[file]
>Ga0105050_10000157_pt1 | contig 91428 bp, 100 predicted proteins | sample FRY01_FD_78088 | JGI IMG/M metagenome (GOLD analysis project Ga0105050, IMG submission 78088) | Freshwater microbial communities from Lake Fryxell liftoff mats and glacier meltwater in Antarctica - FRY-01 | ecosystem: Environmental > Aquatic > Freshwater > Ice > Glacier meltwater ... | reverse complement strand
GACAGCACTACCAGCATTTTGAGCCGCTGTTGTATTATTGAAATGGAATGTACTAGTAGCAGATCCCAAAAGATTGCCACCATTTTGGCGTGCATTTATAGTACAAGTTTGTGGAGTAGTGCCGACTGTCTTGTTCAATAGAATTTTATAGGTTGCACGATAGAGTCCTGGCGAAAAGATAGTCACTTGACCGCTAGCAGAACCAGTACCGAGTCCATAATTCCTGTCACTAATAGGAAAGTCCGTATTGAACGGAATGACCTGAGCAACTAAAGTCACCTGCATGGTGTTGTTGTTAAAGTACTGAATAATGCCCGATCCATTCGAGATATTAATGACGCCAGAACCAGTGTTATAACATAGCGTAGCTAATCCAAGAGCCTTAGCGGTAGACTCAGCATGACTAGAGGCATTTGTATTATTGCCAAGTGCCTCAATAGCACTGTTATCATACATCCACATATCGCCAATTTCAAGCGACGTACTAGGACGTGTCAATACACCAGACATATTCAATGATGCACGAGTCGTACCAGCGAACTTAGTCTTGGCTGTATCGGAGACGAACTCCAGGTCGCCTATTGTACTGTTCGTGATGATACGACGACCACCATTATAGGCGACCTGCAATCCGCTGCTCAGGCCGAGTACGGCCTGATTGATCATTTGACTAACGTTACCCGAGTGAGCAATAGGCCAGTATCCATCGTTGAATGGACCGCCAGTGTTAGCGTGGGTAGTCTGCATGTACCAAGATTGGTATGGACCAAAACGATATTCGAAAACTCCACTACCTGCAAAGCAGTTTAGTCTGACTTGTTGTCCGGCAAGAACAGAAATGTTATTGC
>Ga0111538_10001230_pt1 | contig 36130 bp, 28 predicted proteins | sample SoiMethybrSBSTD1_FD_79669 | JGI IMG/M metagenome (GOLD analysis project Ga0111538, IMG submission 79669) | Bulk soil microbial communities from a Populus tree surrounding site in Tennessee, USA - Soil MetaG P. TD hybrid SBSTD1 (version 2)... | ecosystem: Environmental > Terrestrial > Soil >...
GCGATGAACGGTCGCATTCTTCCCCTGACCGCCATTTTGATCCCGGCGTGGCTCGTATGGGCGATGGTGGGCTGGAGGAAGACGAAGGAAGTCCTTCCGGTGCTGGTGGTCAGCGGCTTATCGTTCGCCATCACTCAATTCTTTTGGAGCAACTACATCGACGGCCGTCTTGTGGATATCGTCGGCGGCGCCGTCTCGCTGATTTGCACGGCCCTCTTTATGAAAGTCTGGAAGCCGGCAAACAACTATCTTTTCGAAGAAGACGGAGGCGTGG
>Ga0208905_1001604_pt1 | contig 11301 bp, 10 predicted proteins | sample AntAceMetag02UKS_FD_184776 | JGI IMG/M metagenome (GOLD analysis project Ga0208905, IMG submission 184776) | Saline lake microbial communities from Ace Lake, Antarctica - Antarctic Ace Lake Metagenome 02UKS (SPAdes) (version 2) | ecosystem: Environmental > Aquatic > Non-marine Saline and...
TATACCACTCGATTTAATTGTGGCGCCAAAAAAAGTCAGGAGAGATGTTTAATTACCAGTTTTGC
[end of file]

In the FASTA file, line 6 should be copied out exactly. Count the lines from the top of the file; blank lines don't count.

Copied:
TATACCACTCGATTTAATTGTGGCGCCAAAAAAAGTCAGGAGAGATGTTTAATTACCAGTTTTGC